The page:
Dear Friends of LRF,
While incredible strides have been made in the study of lymphoma and chronic lymphocytic leukemia (CLL), many patients remain vulnerable to experiencing a relapse, late effects of treatment, or diminished quality of life. We recognize that supporting innovative research is the only way to advance our understanding of lymphoma and lay the foundation for improved patient care. That is why we remain committed to finding cures through an aggressively funded research program for lymphoma and CLL scientists.
This year—with your dedicated support—we were able to fund more than $5 million in research grants, supporting 29 researchers from the nation’s leading medical and academic institutions. This investment ensures the best and brightest scientific minds can pursue careers in blood cancer research.
In this issue of Pulse, we are excited to introduce you to our Clinical Investigator Career Development Award (CDA) and Postdoctoral Fellowship grantees. The CDAs and Postdoctoral Fellowships are cornerstones of our early career investigator program, providing grants to scientists with the greatest potential to contribute to our understanding of the disease and the development of new lymphoma therapies and diagnostic tools. Grantee projects span numerous disease subtypes, including rare disease states like T-cell lymphomas, as well as novel therapeutics, including chimeric antigen receptor (CAR) T cell therapy. Projects exploring the needs of specific patient populations, including adolescents/young adults and military veterans, have also been selected for funding.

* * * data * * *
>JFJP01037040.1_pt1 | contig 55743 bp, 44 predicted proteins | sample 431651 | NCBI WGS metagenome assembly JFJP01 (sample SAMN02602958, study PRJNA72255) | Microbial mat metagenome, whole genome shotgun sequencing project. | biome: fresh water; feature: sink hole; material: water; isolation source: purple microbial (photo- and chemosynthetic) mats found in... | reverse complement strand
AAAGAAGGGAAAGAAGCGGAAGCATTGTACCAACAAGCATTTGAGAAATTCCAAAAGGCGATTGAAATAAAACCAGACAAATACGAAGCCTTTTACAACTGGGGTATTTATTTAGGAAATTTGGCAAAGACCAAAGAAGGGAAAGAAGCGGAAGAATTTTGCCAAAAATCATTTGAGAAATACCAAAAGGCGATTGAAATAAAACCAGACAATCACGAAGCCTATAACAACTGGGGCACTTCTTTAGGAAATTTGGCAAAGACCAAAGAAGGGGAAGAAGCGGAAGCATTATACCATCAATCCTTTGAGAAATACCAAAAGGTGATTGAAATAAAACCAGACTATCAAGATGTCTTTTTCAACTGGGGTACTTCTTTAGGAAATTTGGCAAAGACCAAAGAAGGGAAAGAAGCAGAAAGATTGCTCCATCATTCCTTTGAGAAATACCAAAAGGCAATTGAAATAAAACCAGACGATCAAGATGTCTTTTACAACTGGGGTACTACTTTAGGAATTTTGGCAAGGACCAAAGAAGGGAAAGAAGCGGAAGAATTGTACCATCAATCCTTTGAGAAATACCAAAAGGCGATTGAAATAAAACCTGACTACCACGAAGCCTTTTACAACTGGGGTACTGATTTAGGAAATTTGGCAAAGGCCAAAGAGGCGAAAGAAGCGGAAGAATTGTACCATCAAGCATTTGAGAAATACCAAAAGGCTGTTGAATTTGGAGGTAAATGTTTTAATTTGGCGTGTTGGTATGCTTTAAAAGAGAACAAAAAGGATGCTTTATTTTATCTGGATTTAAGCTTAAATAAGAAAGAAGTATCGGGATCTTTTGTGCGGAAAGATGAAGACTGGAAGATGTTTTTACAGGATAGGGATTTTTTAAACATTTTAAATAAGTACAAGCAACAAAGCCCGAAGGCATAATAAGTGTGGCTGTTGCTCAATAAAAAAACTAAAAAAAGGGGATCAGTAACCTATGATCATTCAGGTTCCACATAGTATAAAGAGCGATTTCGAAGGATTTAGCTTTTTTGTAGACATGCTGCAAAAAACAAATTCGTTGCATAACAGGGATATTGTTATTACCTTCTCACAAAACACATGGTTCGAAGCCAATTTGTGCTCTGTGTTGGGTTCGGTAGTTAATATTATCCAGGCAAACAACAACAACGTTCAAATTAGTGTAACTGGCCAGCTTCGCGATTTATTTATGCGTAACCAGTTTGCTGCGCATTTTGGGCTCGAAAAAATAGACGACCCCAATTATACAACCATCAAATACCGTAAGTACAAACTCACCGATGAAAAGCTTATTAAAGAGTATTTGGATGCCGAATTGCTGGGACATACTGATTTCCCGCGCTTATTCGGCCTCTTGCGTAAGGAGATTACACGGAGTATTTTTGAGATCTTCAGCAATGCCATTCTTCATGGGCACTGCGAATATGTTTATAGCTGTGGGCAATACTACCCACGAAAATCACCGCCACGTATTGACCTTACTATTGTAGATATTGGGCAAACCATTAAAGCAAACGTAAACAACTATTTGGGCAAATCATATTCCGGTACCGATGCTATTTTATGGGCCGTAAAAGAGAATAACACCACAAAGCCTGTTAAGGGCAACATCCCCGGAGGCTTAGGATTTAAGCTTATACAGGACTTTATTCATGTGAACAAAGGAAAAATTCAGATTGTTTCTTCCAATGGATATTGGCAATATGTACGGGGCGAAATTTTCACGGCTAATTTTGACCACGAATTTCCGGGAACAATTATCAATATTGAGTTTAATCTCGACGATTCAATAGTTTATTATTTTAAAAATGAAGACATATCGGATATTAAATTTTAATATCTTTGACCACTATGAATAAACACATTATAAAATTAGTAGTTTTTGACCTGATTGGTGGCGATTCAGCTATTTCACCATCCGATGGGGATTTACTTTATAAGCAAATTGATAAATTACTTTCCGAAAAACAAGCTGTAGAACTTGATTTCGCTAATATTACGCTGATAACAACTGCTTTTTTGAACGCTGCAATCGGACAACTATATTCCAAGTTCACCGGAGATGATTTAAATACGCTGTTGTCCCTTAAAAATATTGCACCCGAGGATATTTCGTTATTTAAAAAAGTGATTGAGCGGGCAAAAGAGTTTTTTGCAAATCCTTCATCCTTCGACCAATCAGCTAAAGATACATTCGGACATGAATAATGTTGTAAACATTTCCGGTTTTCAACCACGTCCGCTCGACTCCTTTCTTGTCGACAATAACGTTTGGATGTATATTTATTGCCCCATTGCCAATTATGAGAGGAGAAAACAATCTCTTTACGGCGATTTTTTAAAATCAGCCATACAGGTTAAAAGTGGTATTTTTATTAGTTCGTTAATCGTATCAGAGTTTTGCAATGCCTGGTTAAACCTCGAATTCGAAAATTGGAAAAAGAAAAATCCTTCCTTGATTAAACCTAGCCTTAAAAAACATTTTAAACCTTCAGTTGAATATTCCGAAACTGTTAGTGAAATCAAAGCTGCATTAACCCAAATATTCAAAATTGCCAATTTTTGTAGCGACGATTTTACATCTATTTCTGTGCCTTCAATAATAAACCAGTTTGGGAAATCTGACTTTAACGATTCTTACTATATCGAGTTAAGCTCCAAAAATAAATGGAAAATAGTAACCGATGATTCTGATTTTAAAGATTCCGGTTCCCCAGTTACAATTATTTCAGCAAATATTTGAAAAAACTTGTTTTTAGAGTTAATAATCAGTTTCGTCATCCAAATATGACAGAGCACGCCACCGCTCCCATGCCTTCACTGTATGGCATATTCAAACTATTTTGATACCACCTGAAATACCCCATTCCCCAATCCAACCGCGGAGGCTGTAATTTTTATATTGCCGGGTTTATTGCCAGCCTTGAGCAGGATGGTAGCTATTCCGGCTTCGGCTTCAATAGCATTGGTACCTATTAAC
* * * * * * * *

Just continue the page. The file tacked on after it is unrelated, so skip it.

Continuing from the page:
The Foundation has also awarded multi-year grants to five international experts studying one of the most common forms of lymphoma as part of its Jaime Peykoff Follicular Lymphoma Initiative. Established in 2020, the Initiative is poised to transform the follicular lymphoma (FL) treatment landscape—a subtype of lymphoma with no known cure. In this issue, we profile one of the 2022 Jamie Peykoff grantees, Abner Louissaint, MD, PhD of Massachusetts General Hospital, a global hematology expert with his sights set on revolutionizing the treatment of FL. Dr. Louissaint describes the work his lab is pursuing to help categorize FL and how his Lymphoma Research Foundation-funded research project will help to support these efforts.
We are more confident than ever that we will find a cure for lymphoma—something we would not be able to achieve
without your support. Thank you all for your dedication to our shared mission.
Chief Executive Officer
Read more articles and updates in the latest issue of Pulse
Pulse is a publication of the Lymphoma Research Foundation, providing the latest updates on the Foundation and its focus on lymphoma and chronic lymphocytic leukemia (CLL) research, awareness and education.